Burial Insurance in Texas | Secure Your Family’s Future

Last Updated on: July 4, 2024

Reviewed by Kyle Wilson

Burial Insurance in Texas

Planning for the future often involves making crucial decisions about your financial security and peace of mind. Have you considered the benefits of burial insurance in Texas?  

Texas burial insurance (also known as final expense life insurance or funeral insurance) is a type of whole-life policy that protects your family from common end-of-life expenses like funeral costs, medical bills, and anything else left behind by the deceased. A funeral insurance policy in the state of Texas can also help family members pay down mortgages, make car payments, and cover any other expected debt.

Buying burial insurance for seniors in Texas isn’t that different from buying life insurance in other states, but there is some important information specific to Texas that you’ll need to know. We’ll go over this and more and show you more details about it.

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The-Funeral-Rule

The Funeral Rule

According to Federal law, certain fundamental laws are associated with Burial Insurance in Texas. These rules are referred to as the Funeral Rule and apply to each state, having been imposed by the Federal Trade Commission (FTC).

Pricing – Funeral homes must state the prices of the products and services offered over the phone when requested. On the individual level, consumers are allowed access to the general price list, a casket price list, and a burial container price list in case of cremation.

Contracts – The charges and estimates have to be detailed in a written document before entering into a contract.

Pre-Need Funeral Plans – FTC laws have no limitations to the language of pre-need contracts. They also have little control over payments, payment methods, payment alterations, payment transfers, cancellations, or administration fees.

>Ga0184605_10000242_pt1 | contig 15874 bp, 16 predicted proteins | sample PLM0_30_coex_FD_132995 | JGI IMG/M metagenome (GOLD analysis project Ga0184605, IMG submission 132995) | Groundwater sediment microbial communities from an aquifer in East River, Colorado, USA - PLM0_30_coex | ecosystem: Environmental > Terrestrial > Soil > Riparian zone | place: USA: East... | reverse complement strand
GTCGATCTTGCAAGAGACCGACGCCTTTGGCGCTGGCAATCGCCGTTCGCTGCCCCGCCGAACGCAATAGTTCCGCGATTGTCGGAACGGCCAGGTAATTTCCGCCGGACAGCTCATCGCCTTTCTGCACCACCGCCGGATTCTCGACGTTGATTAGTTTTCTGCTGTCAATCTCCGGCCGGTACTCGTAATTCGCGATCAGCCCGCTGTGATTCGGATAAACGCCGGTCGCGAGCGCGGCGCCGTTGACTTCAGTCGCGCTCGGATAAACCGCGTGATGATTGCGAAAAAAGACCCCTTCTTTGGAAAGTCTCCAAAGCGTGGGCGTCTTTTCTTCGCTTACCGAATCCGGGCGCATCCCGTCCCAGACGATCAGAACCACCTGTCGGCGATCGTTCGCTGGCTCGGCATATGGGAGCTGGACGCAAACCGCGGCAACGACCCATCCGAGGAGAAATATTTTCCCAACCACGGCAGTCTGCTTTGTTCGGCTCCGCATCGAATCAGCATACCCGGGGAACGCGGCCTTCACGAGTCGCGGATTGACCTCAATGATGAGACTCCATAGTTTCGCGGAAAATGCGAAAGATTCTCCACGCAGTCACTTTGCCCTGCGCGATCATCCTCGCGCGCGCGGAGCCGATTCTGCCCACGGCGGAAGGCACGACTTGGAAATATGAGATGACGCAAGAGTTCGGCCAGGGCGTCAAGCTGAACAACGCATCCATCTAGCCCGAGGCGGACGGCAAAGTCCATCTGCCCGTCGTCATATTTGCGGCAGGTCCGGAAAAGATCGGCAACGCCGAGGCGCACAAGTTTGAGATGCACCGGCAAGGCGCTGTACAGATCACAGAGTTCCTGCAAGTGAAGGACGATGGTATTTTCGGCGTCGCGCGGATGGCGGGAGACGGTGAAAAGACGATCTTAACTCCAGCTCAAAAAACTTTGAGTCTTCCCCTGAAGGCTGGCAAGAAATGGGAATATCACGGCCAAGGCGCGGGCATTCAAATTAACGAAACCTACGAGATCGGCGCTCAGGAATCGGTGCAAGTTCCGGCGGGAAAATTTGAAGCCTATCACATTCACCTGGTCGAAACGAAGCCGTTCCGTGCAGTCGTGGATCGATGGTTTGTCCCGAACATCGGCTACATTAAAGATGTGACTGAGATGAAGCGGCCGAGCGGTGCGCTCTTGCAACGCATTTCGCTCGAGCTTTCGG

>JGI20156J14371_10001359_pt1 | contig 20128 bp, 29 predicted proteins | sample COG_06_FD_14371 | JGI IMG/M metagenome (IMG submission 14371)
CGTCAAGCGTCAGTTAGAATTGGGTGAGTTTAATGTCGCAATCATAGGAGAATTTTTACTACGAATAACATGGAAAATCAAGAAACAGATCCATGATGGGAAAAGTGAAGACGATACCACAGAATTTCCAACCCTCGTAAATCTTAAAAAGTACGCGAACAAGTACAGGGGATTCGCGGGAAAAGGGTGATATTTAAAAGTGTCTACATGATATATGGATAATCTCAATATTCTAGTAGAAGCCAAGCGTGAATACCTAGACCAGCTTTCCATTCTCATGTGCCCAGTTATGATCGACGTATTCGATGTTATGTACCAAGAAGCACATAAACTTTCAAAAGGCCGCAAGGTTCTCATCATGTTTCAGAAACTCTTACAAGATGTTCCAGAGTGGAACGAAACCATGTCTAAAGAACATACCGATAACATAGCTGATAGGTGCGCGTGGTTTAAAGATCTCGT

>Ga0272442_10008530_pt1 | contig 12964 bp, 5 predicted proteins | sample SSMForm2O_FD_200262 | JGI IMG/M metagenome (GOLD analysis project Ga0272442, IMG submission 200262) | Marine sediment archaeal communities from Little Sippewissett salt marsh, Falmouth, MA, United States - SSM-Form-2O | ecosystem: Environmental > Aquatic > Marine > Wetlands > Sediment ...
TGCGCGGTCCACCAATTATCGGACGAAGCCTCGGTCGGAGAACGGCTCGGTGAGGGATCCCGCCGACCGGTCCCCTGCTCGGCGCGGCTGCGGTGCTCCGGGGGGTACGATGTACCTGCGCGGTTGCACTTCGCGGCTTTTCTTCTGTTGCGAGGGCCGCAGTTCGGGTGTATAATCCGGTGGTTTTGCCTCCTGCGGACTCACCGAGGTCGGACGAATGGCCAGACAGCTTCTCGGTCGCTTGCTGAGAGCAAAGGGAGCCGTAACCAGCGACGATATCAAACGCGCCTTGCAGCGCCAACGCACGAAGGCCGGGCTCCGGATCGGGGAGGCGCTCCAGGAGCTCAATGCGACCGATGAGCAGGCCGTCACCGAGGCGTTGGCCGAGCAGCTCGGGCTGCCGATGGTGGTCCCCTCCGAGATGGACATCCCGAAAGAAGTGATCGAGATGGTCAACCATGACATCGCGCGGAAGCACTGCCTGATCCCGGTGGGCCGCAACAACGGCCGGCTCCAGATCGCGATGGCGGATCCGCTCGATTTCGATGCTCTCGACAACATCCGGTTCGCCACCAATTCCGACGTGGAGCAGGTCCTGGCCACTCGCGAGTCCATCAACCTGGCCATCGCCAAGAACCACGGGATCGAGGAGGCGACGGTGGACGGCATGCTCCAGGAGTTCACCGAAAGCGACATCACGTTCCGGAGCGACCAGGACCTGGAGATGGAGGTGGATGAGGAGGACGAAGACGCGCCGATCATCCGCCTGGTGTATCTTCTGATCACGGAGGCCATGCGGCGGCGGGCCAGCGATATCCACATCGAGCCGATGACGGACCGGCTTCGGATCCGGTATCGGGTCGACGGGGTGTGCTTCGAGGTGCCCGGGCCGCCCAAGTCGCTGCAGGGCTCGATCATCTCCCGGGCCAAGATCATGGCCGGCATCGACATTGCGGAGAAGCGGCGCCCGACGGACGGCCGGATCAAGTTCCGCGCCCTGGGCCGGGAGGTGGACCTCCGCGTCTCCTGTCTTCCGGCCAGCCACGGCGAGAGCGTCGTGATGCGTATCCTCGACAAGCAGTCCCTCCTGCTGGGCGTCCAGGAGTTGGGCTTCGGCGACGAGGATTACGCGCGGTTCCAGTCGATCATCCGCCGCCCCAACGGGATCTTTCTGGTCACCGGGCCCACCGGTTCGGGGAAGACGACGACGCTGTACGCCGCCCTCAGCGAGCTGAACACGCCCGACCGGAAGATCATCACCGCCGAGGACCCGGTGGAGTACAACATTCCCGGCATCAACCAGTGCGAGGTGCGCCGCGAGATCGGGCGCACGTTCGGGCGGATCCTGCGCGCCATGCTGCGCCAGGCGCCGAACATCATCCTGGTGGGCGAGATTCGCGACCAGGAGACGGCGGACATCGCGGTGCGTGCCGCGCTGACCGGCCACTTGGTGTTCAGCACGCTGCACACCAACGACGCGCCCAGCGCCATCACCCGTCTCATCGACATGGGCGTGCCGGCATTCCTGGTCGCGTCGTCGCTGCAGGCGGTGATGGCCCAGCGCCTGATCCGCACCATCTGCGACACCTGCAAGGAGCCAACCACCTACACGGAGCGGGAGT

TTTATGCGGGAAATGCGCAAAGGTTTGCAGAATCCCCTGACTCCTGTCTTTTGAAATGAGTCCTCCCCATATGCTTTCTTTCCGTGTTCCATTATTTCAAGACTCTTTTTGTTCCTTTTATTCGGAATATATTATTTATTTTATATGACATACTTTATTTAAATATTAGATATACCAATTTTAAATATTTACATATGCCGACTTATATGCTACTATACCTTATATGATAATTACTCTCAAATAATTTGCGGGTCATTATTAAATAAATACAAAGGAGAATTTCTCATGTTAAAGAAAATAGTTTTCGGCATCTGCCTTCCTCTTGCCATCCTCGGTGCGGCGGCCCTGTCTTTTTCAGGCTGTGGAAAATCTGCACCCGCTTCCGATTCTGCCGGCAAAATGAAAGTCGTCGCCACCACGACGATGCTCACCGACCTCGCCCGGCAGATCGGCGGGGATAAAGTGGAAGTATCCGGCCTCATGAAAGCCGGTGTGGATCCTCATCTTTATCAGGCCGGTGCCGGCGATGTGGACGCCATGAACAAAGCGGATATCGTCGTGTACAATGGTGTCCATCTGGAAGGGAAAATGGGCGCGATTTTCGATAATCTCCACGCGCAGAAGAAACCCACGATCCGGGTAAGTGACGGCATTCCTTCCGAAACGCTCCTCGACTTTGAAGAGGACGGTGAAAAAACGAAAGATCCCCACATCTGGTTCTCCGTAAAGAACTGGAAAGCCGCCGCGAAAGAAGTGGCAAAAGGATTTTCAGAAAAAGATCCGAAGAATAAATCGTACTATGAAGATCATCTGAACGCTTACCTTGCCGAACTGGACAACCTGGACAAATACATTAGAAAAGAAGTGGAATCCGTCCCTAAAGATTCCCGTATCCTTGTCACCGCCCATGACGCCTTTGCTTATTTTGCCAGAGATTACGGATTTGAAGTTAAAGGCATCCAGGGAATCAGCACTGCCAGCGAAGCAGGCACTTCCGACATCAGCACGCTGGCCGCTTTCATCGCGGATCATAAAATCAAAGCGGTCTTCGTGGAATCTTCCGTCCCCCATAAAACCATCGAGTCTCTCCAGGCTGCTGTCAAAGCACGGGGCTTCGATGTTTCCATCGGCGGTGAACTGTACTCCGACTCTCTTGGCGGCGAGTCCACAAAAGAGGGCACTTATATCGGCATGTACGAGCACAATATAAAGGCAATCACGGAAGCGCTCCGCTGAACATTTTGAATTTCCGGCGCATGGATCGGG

Funeral & Burial Expectations in Texas

Every year, the National Funeral Directors Association (NFDA) coordinates and conducts a general price list study that aims to compare the alterations in expenses of funeral and Burial Insurance in Texas. We cannot directly survey states, so states are divided into districts and the NFDA mails a survey to over 5,000 NFDA-member funeral home owners.

The West South Central is the region that includes the states of Arkansas, Louisiana, Oklahoma, and Texas. Regarding the average funeral cost inclusive of burial in this district, the survey indicated that it cost an average of $7,196. Median costs included the following items:

  • Non Declinable basic services fee
  • Removal/transfer of remains to funeral home
  • Embalming
  • Other preparation of the body
  • Use of facilities/staff for viewing
  • Use of facilities/staff for the ceremony at the funeral home
  • Hearse
  • Service car/van
  • Basic memorial printed package
  • Metal casket

In Texas, a death certificate must be filed with the local registrar within 10 days of death and is usually obtained by the funeral home or mortuary. Texas law states that if the death occurred in the past 25 years, a death certificate can only be requested by an immediate family member. In some cases, individuals who are not immediate family members may apply for a death certificate, such as a beneficiary on a life insurance policy. Anyone who is not an immediate family member must provide documentation showing they have a legitimate interest in the death certificate to apply.

- Burial

Texas law dictates that if the final disposition of the body does not take place in 24 hours, the body must be embalmed or refrigerated. You do not need a casket to bury a body but it is wise to consult with your funeral director to discover whether he has restrictions on the type and size of the receptacle he accepts from the cemetery.

- Cremation

As per the Texas Health & Safety Code, ashes can be spread on “uninhabited public areas, over public water bodies or sea or any private property with the consent of the owner.” If the intention is to spread the ashes in the water, special care should be taken, as there are certain laws of the Clean Water Act. Find out more about cremations.

How Much Does A Funeral Cost In Texas?

The NFDA also found that the average funeral cost in Texas is $7,334 for burial and $6,405 for cremation. All of those figures include a service.

Service Type

Average Cost

Burial Service

$7,334

Direct Burial (No Service)

$3,988

Cremation Service

$6,405

Direct Cremation (No Service)

$2,108

It’s important to remember that the exact cost of a cremation or Burial Insurance in Texas varies based on your preferences.